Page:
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Analog multimeters A multimeter may be implemented with a galvanometer meter movement, or less ofte n with a bargraph or simulated pointer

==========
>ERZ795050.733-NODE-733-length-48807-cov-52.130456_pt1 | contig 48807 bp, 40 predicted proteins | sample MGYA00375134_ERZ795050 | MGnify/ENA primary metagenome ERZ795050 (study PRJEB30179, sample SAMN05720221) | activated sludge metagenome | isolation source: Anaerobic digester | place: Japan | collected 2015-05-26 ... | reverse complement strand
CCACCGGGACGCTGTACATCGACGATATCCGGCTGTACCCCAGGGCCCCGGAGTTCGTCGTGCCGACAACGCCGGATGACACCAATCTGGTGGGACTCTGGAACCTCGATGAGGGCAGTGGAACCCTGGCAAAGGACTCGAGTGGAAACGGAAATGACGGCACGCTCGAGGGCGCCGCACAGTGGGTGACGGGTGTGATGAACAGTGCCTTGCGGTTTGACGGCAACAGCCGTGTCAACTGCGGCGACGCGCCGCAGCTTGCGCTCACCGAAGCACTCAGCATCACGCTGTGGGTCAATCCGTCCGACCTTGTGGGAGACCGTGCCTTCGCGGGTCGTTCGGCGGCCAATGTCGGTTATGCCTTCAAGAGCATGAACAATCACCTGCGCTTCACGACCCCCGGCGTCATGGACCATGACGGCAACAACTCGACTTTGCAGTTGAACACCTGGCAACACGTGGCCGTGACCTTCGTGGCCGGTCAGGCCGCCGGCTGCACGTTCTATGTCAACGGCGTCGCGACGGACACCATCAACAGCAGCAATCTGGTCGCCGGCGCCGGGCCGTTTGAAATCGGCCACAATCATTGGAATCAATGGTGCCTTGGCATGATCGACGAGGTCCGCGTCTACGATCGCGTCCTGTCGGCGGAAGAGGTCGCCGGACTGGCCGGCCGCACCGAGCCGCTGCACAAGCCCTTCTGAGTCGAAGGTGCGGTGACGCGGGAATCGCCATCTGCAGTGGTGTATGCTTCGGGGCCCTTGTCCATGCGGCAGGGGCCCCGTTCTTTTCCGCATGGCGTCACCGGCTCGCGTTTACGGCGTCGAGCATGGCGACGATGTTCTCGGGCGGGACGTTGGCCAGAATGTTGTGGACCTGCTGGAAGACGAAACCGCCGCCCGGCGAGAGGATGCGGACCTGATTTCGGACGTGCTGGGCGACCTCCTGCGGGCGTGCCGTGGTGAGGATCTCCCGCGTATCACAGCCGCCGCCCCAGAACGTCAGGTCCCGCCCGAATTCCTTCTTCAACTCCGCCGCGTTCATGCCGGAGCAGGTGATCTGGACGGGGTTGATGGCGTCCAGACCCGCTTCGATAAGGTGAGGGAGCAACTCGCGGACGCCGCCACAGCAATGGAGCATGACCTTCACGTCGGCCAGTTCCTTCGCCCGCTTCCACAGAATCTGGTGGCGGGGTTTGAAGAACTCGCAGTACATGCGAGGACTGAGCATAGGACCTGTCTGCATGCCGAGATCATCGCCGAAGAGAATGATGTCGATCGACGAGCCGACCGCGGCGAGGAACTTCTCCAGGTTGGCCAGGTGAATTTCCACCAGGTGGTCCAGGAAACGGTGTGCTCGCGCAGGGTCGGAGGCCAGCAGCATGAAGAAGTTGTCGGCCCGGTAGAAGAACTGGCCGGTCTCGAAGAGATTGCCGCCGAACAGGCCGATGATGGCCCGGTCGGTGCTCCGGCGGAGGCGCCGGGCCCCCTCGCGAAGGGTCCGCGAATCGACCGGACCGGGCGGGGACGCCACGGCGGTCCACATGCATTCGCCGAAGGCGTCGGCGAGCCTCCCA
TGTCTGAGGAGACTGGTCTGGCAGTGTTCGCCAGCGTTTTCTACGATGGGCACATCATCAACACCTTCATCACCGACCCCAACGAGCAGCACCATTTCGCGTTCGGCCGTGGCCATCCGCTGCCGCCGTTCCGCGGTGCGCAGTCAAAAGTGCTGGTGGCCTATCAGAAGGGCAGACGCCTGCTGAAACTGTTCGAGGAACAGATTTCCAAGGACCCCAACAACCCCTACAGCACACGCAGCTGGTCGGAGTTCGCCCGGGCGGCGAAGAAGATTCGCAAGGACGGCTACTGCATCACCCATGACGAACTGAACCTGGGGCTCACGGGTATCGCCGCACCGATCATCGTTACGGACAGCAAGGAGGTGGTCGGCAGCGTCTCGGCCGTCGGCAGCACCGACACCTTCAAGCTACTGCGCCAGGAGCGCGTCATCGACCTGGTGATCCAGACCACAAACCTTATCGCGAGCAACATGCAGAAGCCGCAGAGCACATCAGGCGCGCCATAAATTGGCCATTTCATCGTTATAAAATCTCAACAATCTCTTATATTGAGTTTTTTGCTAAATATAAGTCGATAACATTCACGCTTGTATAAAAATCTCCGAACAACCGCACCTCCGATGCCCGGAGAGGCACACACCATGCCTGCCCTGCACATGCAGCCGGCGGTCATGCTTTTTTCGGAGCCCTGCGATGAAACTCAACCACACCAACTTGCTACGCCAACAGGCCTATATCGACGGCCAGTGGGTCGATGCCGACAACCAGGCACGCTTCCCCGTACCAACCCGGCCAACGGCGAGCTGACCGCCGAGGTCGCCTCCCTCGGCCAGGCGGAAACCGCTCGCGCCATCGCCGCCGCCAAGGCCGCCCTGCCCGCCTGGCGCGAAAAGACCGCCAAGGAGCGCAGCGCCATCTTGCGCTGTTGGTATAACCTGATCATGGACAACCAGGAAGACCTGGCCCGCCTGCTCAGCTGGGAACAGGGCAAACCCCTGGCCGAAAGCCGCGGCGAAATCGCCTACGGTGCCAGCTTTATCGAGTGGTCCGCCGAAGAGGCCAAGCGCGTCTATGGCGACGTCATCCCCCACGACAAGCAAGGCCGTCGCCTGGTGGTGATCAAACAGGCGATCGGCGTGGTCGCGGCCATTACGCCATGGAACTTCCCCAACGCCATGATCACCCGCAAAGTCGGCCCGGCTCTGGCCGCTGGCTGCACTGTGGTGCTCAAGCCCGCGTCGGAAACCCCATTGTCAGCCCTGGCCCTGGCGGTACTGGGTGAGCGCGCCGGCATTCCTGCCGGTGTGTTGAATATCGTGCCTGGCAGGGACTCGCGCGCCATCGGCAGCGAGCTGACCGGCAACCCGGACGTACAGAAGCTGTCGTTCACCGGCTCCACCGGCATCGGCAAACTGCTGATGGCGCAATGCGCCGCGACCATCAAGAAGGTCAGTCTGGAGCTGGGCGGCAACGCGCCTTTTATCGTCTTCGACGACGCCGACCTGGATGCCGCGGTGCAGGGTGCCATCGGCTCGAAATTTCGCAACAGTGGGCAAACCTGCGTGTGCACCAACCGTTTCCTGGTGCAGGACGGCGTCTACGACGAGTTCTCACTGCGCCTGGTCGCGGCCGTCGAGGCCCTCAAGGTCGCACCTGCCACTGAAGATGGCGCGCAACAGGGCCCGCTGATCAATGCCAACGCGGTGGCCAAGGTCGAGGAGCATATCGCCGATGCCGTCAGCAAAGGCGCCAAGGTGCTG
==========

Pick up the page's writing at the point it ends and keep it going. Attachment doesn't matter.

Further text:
such as an LCD or vacuum fluorescent disp lay. Analog multimeters are common; a quality analog instrument will cost about the same as a DMM. Analog multimeters have the precision and reading accuracy li mitations described above, and so are not built to provide the same accuracy as digital instruments. Analog meters are able to display a changing reading in real time, whereas digit al meters present such data in a manner that's either hard to follow or more oft en incomprehensible. Also an intelligible digital display can follow changes far more slowly than an analog movement, so often fails to show what's going on cle arly. Some digital multimeters include a fast-responding bargraph display for th is purpose, though the resolution of these is usually low. Analog meters are also useful in situations where its necessary to pay attention to something other than the meter, and the swing of the pointer can be seen wit hout looking at it. This can happen when accessing awkward locations, or when wo rking on cramped live circuitry. Analog displays are also used to very roughly read currents well above the maxim um rated current of the meter. For this, the probes are just touched to the circ uit momentarily, and how fast the pointer speeds towards fsd is noted. This is o ften done when testing state of charge of dry batteries. Analog meter movements are inherently much more fragile physically and electrica lly than digital meters. Many analog meters have been instantly broken by connec ting to the wrong point in a circuit, or while on the wrong range, or by droppin g onto the floor. The ARRL handbook also says that analog multimeters, with no electronic circuitr y, are less susceptible to radio frequency interference.[21] The meter movement in a moving pointer analog multimeter is practically always a moving-coil galvanometer of the d'Arsonval type, using either jeweled pivots or taut bands to support the moving coil. In a basic analog multimeter the current to deflect the coil and pointer is drawn from the circuit being measured; it is usually an advantage to minimize the current drawn from the circuit. The sensit ivity of an analog multimeter is given in units of ohms per volt. For example, a very low cost multimeter with a sensitivity of 1000 ohms per volt would draw 1 milliampere from a circuit at full scale deflection.[22] More expensive, (and me chanically more delicate) multimeters typically have sensitivities of 20,000 ohm s per volt and sometimes higher, with a 50,000 ohms per volt meter (drawing 20 m icroamperes at full scale) being about the upper limit for a portable, general p urpose, non-amplified analog multimeter. To avoid the loading of the measured circuit by the current drawn by the meter m ovement, some analog multimeters use an amplifier inserted between the measured circuit and the meter movement. While this increased the expense and complexity of the meter, by use of vacuum tubes or field effect transistors the input resis tance can be made very high and independent of the current required to operate t he meter movement coil. Such amplified multimeters are called VTVMs (vacuum tube voltmeters),[23] TVMs (transistor volt meters), FET-VOMs, and similar names.